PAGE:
Why Botox Has a Bad Reputation

JULY 03, 2014
Robert T. Grant, MD, MSc, FACS

As Botox (onabotulinumtoxinA) is often considered a solution to aging, it is one of the most popular cosmetic treatments available on the market.
 
No plastic surgeon should be surprised by the procedure’s popularity. After all, it is relatively inexpensive and does not require a lengthy recovery time. In fact, many of my patients receive Botox injections during their lunch break and then head right back to the office.
 
But while Botox treatments are now more popular than ever before, they are continuously portrayed in a negative light, particularly within the media, which I attribute to the following factors:
 
The “Ice Queen”
 
Everyone has seen those expressionless celebrity photos with taglines such as “too much Botox.” The goal of Botox treatment is to smooth out wrinkles and help a patient look refreshed, not emotionless.
 
As healthcare professionals, we immediately think the “Ice Queen” look is the result of too much Botox being administered too frequently, but does the public realize this? I believe many people not. As a result, many of my prospective patients who are interested in receiving a Botox treatment voice concerns about what they will look like following the procedure.
 
“Poisonous” Toxin
 
Botox continues to have a bad reputation because it is sometimes referred to as a poisonous toxin. But while onabotulinumtoxinA is a neurotoxin, it is certainly not poisonous.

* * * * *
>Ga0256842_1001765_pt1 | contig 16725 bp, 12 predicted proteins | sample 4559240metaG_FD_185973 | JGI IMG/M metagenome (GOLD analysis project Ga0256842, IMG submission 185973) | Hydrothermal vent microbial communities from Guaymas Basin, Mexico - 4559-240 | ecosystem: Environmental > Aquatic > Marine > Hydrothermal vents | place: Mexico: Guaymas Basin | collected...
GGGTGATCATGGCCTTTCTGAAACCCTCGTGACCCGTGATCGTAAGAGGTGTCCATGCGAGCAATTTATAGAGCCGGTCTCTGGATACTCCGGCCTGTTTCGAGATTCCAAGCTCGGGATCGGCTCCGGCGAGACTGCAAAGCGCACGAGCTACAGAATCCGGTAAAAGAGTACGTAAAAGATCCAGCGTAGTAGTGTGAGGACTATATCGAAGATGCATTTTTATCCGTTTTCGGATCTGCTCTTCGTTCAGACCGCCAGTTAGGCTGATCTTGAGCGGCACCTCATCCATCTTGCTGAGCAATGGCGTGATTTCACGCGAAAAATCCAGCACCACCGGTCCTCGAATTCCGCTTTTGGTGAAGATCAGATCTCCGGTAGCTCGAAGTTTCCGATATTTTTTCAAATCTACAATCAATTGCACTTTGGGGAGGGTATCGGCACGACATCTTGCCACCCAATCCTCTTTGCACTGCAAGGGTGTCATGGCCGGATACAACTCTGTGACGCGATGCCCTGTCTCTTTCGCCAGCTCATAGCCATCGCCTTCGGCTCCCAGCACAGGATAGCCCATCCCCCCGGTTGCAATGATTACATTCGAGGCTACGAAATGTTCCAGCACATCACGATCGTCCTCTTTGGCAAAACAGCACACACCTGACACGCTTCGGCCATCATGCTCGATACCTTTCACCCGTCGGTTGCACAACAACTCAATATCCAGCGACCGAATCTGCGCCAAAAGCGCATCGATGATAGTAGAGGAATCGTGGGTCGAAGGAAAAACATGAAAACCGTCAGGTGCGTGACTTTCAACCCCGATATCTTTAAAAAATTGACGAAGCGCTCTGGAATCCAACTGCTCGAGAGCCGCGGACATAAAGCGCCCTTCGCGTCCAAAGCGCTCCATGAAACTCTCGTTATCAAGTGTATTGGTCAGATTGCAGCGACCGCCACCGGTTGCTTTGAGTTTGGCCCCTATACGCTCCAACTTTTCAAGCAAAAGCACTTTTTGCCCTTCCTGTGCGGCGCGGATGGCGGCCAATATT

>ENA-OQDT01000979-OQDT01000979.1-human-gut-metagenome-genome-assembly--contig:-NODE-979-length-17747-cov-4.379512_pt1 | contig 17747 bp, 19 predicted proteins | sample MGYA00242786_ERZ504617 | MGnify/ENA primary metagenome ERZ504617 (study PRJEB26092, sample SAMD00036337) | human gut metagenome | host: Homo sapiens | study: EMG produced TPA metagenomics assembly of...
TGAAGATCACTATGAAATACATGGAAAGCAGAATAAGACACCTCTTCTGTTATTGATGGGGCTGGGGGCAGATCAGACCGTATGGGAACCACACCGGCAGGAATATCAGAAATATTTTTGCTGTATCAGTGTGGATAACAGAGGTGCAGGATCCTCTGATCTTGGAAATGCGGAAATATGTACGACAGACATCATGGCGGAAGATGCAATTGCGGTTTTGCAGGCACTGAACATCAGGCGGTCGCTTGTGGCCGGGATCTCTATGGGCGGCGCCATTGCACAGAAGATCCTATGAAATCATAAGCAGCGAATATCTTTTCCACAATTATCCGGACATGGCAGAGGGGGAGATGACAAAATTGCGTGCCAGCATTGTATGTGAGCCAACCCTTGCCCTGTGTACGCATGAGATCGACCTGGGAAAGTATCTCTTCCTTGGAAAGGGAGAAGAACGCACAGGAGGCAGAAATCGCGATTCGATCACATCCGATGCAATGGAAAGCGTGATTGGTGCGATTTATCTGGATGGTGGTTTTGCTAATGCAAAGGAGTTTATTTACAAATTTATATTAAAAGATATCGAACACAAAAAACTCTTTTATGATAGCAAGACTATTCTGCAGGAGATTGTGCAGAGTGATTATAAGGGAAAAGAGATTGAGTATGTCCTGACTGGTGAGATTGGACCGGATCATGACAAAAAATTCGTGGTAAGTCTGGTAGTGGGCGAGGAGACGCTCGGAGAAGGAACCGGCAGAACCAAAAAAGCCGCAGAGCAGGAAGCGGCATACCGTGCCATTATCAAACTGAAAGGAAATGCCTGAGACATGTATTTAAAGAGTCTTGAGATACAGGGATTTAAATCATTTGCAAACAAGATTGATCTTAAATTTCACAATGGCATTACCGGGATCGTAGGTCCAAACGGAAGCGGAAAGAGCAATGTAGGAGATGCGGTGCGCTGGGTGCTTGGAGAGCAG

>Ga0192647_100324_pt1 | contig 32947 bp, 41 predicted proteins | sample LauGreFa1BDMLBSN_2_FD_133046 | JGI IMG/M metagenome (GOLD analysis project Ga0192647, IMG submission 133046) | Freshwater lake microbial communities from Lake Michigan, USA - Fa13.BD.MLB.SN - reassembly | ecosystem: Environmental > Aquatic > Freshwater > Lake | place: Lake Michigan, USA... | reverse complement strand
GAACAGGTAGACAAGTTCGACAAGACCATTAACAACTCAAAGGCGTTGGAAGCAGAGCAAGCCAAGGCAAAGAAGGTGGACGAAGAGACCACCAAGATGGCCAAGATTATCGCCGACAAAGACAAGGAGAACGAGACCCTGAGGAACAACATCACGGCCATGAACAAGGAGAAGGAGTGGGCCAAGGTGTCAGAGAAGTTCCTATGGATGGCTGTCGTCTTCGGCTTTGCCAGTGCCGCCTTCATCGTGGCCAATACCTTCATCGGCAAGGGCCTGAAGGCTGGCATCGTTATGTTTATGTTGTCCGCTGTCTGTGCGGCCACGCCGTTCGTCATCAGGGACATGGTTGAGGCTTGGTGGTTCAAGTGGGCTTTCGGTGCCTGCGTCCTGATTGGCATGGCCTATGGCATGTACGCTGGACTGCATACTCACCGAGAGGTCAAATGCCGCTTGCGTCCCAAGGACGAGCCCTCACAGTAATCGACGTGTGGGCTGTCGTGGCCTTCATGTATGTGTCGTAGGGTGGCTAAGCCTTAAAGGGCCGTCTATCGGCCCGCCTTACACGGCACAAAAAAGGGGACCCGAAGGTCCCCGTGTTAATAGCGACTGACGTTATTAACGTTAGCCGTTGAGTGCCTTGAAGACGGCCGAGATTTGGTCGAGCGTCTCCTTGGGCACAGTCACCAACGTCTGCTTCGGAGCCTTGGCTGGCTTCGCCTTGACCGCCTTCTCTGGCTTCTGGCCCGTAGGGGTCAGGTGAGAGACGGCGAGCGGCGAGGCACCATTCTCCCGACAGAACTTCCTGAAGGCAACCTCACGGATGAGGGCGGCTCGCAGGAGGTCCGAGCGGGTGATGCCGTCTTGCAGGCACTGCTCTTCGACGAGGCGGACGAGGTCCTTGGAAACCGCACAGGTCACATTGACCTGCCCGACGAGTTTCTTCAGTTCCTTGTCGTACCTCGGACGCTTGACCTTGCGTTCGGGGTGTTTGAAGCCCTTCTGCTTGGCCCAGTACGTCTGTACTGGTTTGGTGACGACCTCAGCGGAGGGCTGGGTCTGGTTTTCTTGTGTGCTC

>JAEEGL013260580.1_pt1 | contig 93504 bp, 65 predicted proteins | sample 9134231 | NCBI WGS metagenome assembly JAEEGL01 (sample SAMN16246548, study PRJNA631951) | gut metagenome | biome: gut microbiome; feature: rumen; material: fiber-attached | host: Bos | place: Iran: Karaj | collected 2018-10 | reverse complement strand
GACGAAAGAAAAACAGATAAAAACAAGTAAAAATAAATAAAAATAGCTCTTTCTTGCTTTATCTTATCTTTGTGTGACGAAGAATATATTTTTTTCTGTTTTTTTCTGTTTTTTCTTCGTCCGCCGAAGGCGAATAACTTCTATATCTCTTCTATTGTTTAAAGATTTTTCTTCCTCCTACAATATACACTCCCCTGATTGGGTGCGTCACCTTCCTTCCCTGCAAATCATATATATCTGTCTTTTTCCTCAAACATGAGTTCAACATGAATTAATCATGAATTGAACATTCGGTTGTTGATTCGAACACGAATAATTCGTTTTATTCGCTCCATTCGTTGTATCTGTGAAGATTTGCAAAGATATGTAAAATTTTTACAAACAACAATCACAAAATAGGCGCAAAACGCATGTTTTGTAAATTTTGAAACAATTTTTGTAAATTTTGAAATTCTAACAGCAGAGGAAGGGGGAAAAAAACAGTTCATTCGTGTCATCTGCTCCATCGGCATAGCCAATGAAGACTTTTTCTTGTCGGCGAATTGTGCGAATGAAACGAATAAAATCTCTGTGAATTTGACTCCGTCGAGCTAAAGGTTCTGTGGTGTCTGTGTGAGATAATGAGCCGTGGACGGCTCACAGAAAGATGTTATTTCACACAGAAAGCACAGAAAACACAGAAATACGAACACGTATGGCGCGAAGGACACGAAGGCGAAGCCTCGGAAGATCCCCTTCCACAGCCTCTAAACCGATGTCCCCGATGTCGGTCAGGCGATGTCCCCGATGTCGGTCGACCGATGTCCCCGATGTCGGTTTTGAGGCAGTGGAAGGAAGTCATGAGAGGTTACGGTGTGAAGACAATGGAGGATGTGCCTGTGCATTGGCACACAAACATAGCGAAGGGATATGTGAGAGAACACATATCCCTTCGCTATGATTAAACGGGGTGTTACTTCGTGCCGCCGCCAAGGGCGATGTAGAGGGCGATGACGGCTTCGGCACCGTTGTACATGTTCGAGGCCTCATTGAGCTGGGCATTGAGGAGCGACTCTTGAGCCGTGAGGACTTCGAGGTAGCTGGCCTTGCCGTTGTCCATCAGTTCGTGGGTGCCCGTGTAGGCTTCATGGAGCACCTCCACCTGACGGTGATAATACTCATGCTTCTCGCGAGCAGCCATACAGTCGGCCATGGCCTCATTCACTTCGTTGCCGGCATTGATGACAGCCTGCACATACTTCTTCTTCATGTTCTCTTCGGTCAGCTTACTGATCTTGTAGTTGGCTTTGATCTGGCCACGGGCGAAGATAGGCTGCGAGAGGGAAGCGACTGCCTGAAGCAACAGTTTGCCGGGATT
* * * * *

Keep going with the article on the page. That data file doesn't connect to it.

In an effort to correct this misconception, I always speak with my prospective patients about what the drug is and how it works. Botox is a neurotoxin that targets the facial muscles commonly associated with wrinkles and fine lines. The injections “relax” these muscles, leaving patients looking younger and more relaxed. I have found that sharing this information with my patients not only puts them at ease, but also enables them to better anticipate their results.

I also let my patients know that Botox is a temporary solution, so the results of a single injection will only generally last from 6 months to one year. However, the facial muscles targeted by Botox can develop atrophy or weaken over time, which means future treatments require less of the drug to achieve the same desired effect.

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As healthcare professionals, we need to educate our patients about what Botox is and how it works. In doing so, we will be able to dispel much of the skepticism surrounding the popular cosmetic treatment. 

Robert T. Grant, MD, MSc, FACS, is Chief of the combined Divisions of Plastic Surgery at New York-Presbyterian Hospital-Columbia University Medical Center and New York-Presbyterian Hospital-Weill Cornell Medical Center. He is also Associate Clinical Professor of Surgery in the College of Physicians and Surgeons at Columbia University and Adjunct Associate Professor of Clinical Surgery at Weill Cornell Medical College. For more information about Dr. Grant or to contact him, visit his website at www.robertgrantmd.com.

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